Anand Mahanand spoke about orality and writing, and issues of translation when oral culture is transcribed into written narratives (with reference to Oriya folk tales). Folktales are orally narrated and performed with the speaker’s gestures, voice modulations, imitation of characters, and improvisations. They are also participated by the audience. When oral tales take the form of written narratives, they undergo several changes at the level of language, culture, genre and audience; from tribal language to standardized Oriya language, which in turn involves appropriation of cultures. In terms of genre, they change from oral performances of songs and stories to written narratives. The audience changes from participant performers – both literate or illiterate – to passive readers of a text, often from another community. Tribal folktales reflect the culture, rituals and practices of a people, which get uprooted, alienated and frozen in written narratives in an alien language. From public performances, they become reduced to a private activity. Gestures such as jumping and dancing are lost in the written form. The paper concluded by posing some pertinent questions such as the following: If there are these many losses and issues in translating oral cultures to written ones, then should such endeavours be taken up? If yes, what are the aspects of translation to be taken care of, so that the vivacity of a living culture is not lost in translation?

Shreya Bhattacharji presented on the “Unique Cultural Mosaic of the Lepcha Community of Kalingpong [West Bengal]. This community has been reduced from being a rich and vibrant culture to a dying tribe. Across history they have been prone to attacks and invasions such as the Tibetan influx of the 13th, 14th and 15th centuries, the Bhutanese invasion in the 1700s, religious invasions and conversions. Today, they are spread across three countries – India, Nepal and Bhutan. They are thrice marginalized, and today their culture is almost extinct or deeply threatened. They have displayed a tremendous history of tolerance, despite the several forms of onslaughts on them. Their governance pattern was remarkable by virtue of being casteless, creedless, and having a communal ownership of land. They were a community that gave immense respect to women. They had traditional judicial system by which conflicts were easily resolved. Because of the politics of exclusion and distortion, there is a threat of erosion of this indigenous, socio-cultural, gender-friendly tradition and its institutions.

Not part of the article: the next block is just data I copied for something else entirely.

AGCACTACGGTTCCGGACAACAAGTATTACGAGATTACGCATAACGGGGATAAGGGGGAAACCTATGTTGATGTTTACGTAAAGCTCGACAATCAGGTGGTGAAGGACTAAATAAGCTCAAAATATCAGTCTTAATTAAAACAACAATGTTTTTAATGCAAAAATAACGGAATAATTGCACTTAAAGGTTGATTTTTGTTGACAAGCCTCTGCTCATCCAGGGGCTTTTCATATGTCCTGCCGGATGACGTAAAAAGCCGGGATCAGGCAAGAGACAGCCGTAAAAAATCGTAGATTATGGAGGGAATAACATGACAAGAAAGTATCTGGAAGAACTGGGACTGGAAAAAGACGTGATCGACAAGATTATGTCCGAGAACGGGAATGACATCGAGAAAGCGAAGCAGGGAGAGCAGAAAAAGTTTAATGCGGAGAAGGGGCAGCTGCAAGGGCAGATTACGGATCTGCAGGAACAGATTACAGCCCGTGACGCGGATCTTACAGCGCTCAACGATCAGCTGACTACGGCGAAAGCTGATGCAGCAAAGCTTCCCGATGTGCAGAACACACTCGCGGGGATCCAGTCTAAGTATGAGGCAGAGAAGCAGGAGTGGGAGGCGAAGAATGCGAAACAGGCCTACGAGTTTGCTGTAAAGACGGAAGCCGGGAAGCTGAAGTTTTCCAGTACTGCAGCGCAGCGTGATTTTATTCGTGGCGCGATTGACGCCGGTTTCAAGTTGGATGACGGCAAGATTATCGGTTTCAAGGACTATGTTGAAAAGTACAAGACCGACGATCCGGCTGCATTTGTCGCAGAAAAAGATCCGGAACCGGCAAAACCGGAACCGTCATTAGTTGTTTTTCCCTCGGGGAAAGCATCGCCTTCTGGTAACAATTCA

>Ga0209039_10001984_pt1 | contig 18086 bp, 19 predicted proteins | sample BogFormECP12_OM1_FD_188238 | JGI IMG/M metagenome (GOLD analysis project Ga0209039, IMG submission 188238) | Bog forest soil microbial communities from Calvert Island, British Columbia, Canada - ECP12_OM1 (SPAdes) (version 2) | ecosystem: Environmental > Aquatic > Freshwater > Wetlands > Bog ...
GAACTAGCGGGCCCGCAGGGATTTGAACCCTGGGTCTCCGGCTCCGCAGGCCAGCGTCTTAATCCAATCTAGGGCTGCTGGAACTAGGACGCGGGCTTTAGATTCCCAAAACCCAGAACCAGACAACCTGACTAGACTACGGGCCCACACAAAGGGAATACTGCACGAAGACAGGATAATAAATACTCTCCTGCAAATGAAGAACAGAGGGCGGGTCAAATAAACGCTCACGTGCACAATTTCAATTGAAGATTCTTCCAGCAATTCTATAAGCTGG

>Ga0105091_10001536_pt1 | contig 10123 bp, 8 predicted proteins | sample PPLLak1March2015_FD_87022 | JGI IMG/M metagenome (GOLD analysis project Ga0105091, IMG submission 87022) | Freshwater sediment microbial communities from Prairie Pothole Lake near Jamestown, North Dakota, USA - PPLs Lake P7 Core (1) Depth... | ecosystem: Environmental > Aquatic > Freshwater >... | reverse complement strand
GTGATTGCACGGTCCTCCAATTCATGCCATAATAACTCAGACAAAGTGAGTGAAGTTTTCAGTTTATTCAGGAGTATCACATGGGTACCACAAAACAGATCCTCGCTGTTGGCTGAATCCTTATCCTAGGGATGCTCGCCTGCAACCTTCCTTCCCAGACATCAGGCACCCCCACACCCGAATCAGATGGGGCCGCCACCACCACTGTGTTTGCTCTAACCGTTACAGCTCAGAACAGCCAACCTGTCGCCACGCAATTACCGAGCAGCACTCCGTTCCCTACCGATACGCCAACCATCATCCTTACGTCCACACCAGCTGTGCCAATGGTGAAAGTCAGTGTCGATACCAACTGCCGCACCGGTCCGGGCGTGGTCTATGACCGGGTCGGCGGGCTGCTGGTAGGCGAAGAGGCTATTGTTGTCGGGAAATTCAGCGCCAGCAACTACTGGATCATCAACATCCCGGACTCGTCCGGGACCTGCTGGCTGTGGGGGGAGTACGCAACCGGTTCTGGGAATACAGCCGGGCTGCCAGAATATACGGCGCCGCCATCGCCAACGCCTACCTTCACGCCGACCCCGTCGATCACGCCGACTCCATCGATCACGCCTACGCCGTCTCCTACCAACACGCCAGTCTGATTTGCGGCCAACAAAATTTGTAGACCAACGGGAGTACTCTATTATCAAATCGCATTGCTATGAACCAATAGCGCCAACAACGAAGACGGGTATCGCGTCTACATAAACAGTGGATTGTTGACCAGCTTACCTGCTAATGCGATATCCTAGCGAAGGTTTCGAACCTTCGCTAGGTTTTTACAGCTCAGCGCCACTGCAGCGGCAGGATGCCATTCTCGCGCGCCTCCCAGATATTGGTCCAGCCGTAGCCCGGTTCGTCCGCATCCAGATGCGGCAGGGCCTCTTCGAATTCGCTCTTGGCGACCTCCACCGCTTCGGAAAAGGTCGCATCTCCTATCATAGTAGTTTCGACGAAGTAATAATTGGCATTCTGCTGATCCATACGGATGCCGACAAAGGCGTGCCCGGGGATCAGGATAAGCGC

Ganga Sahay Meena expressed the concern whether Adivasi philosophy can be preserved in the age of globalization and free market economy. To preserve the Adivasi philosophy, the language should be preserved. This is borne out by the survey conducted by G. N. Devy, while compiling details about most of the extinct and endangered languages of the Adivasis in his voluminous work, People’s Linguistic Survey of India.

(Student Rapporteur: Mr. Niyas Ahamad)

[Bold typeface added above for emphasis]

Source: Report for the ICSSR-sponsored Two-Day National Conference Tribes In Transition-II: Reaffirming Indigenous Identity Through Narrative organised by The Department of English & Outreach Programme Jamia Millia Islamia (New Delhi, 27-28 February 2017)

Courtesy Dr. Ivy Hansdak, Assistant Professor, Department of English, Jamia Millia Islamia University New Delhi (email 4 October 2017)

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Natural beauty and sustainability through people-centric forest management: A strong Adivasi movement that keeps the momentum going – Maharashtra

From ever green forests of western ghats to deciduous forest of Vidarbha, each region is bestowed with unique natural beauty. Jewels in the crown are the tiger reserves like Tadoba, Melghat, Pench and Sahyandri. Mowgli Land is inviting you, on the backwaters of Totladoh lake, in Pench National Park